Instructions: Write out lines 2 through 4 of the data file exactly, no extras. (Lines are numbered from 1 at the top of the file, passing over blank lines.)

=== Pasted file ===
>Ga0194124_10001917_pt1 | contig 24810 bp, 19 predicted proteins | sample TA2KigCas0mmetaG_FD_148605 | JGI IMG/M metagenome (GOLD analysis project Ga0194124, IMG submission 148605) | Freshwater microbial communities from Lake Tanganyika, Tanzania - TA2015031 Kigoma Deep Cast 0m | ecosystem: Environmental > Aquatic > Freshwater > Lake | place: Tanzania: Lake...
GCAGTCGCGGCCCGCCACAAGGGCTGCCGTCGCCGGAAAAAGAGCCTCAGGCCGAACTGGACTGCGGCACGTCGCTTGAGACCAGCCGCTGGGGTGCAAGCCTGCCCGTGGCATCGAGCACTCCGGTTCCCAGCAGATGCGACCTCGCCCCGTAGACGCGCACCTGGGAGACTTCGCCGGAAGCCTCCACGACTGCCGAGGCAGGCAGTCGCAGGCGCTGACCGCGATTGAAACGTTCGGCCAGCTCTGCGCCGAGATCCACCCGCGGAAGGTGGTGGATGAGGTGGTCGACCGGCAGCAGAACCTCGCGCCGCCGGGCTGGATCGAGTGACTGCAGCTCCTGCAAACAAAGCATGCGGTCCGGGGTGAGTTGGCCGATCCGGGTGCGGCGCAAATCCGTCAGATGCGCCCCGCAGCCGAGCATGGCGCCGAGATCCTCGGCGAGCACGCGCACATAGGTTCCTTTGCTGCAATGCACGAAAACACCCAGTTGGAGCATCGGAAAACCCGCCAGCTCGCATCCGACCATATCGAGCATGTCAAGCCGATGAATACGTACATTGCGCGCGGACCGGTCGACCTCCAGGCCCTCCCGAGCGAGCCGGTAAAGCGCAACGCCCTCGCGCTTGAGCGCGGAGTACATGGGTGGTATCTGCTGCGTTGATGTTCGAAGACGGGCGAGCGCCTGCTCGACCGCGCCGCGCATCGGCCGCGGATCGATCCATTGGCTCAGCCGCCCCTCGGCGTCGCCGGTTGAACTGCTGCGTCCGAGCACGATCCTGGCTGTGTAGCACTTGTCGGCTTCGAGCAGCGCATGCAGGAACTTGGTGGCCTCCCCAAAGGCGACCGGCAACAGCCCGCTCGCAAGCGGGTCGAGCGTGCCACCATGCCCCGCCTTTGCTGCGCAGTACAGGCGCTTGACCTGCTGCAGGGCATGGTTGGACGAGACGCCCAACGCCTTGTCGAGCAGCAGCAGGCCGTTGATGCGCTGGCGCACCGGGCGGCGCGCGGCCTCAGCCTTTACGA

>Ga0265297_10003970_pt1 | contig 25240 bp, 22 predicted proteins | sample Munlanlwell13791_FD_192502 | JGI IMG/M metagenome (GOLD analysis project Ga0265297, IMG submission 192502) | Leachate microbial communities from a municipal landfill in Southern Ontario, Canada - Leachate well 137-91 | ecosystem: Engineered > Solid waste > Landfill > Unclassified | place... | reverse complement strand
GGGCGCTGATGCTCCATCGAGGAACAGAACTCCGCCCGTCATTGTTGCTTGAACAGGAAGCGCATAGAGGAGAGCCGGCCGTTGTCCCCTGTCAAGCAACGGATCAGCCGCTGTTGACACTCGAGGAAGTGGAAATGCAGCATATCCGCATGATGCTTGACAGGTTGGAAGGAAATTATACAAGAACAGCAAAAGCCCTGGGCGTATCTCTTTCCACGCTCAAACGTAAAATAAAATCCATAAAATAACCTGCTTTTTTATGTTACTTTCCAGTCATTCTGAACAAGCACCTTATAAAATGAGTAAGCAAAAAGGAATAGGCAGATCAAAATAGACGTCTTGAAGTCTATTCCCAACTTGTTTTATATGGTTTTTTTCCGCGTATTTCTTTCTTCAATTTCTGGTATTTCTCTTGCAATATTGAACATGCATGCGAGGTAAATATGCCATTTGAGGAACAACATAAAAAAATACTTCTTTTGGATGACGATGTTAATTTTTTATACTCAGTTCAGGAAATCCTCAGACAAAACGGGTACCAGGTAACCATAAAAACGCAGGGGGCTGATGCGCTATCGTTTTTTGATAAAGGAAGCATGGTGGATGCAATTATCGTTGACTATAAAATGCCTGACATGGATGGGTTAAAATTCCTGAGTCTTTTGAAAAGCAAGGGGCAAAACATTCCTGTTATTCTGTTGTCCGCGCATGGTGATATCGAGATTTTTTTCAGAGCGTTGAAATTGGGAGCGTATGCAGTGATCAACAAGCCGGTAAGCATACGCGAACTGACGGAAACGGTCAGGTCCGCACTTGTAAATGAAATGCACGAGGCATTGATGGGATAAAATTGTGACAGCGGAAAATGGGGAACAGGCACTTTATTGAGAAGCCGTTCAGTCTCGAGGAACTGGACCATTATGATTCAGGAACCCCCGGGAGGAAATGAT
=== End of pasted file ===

GCAGTCGCGGCCCGCCACAAGGGCTGCCGTCGCCGGAAAAAGAGCCTCAGGCCGAACTGGACTGCGGCACGTCGCTTGAGACCAGCCGCTGGGGTGCAAGCCTGCCCGTGGCATCGAGCACTCCGGTTCCCAGCAGATGCGACCTCGCCCCGTAGACGCGCACCTGGGAGACTTCGCCGGAAGCCTCCACGACTGCCGAGGCAGGCAGTCGCAGGCGCTGACCGCGATTGAAACGTTCGGCCAGCTCTGCGCCGAGATCCACCCGCGGAAGGTGGTGGATGAGGTGGTCGACCGGCAGCAGAACCTCGCGCCGCCGGGCTGGATCGAGTGACTGCAGCTCCTGCAAACAAAGCATGCGGTCCGGGGTGAGTTGGCCGATCCGGGTGCGGCGCAAATCCGTCAGATGCGCCCCGCAGCCGAGCATGGCGCCGAGATCCTCGGCGAGCACGCGCACATAGGTTCCTTTGCTGCAATGCACGAAAACACCCAGTTGGAGCATCGGAAAACCCGCCAGCTCGCATCCGACCATATCGAGCATGTCAAGCCGATGAATACGTACATTGCGCGCGGACCGGTCGACCTCCAGGCCCTCCCGAGCGAGCCGGTAAAGCGCAACGCCCTCGCGCTTGAGCGCGGAGTACATGGGTGGTATCTGCTGCGTTGATGTTCGAAGACGGGCGAGCGCCTGCTCGACCGCGCCGCGCATCGGCCGCGGATCGATCCATTGGCTCAGCCGCCCCTCGGCGTCGCCGGTTGAACTGCTGCGTCCGAGCACGATCCTGGCTGTGTAGCACTTGTCGGCTTCGAGCAGCGCATGCAGGAACTTGGTGGCCTCCCCAAAGGCGACCGGCAACAGCCCGCTCGCAAGCGGGTCGAGCGTGCCACCATGCCCCGCCTTTGCTGCGCAGTACAGGCGCTTGACCTGCTGCAGGGCATGGTTGGACGAGACGCCCAACGCCTTGTCGAGCAGCAGCAGGCCGTTGATGCGCTGGCGCACCGGGCGGCGCGCGGCCTCAGCCTTTACGA

>Ga0265297_10003970_pt1 | contig 25240 bp, 22 predicted proteins | sample Munlanlwell13791_FD_192502 | JGI IMG/M metagenome (GOLD analysis project Ga0265297, IMG submission 192502) | Leachate microbial communities from a municipal landfill in Southern Ontario, Canada - Leachate well 137-91 | ecosystem: Engineered > Solid waste > Landfill > Unclassified | place... | reverse complement strand
GGGCGCTGATGCTCCATCGAGGAACAGAACTCCGCCCGTCATTGTTGCTTGAACAGGAAGCGCATAGAGGAGAGCCGGCCGTTGTCCCCTGTCAAGCAACGGATCAGCCGCTGTTGACACTCGAGGAAGTGGAAATGCAGCATATCCGCATGATGCTTGACAGGTTGGAAGGAAATTATACAAGAACAGCAAAAGCCCTGGGCGTATCTCTTTCCACGCTCAAACGTAAAATAAAATCCATAAAATAACCTGCTTTTTTATGTTACTTTCCAGTCATTCTGAACAAGCACCTTATAAAATGAGTAAGCAAAAAGGAATAGGCAGATCAAAATAGACGTCTTGAAGTCTATTCCCAACTTGTTTTATATGGTTTTTTTCCGCGTATTTCTTTCTTCAATTTCTGGTATTTCTCTTGCAATATTGAACATGCATGCGAGGTAAATATGCCATTTGAGGAACAACATAAAAAAATACTTCTTTTGGATGACGATGTTAATTTTTTATACTCAGTTCAGGAAATCCTCAGACAAAACGGGTACCAGGTAACCATAAAAACGCAGGGGGCTGATGCGCTATCGTTTTTTGATAAAGGAAGCATGGTGGATGCAATTATCGTTGACTATAAAATGCCTGACATGGATGGGTTAAAATTCCTGAGTCTTTTGAAAAGCAAGGGGCAAAACATTCCTGTTATTCTGTTGTCCGCGCATGGTGATATCGAGATTTTTTTCAGAGCGTTGAAATTGGGAGCGTATGCAGTGATCAACAAGCCGGTAAGCATACGCGAACTGACGGAAACGGTCAGGTCCGCACTTGTAAATGAAATGCACGAGGCATTGATGGGATAAAATTGTGACAGCGGAAAATGGGGAACAGGCACTTTATTGAGAAGCCGTTCAGTCTCGAGGAACTGGACCATTATGATTCAGGAACCCCCGGGAGGAAATGAT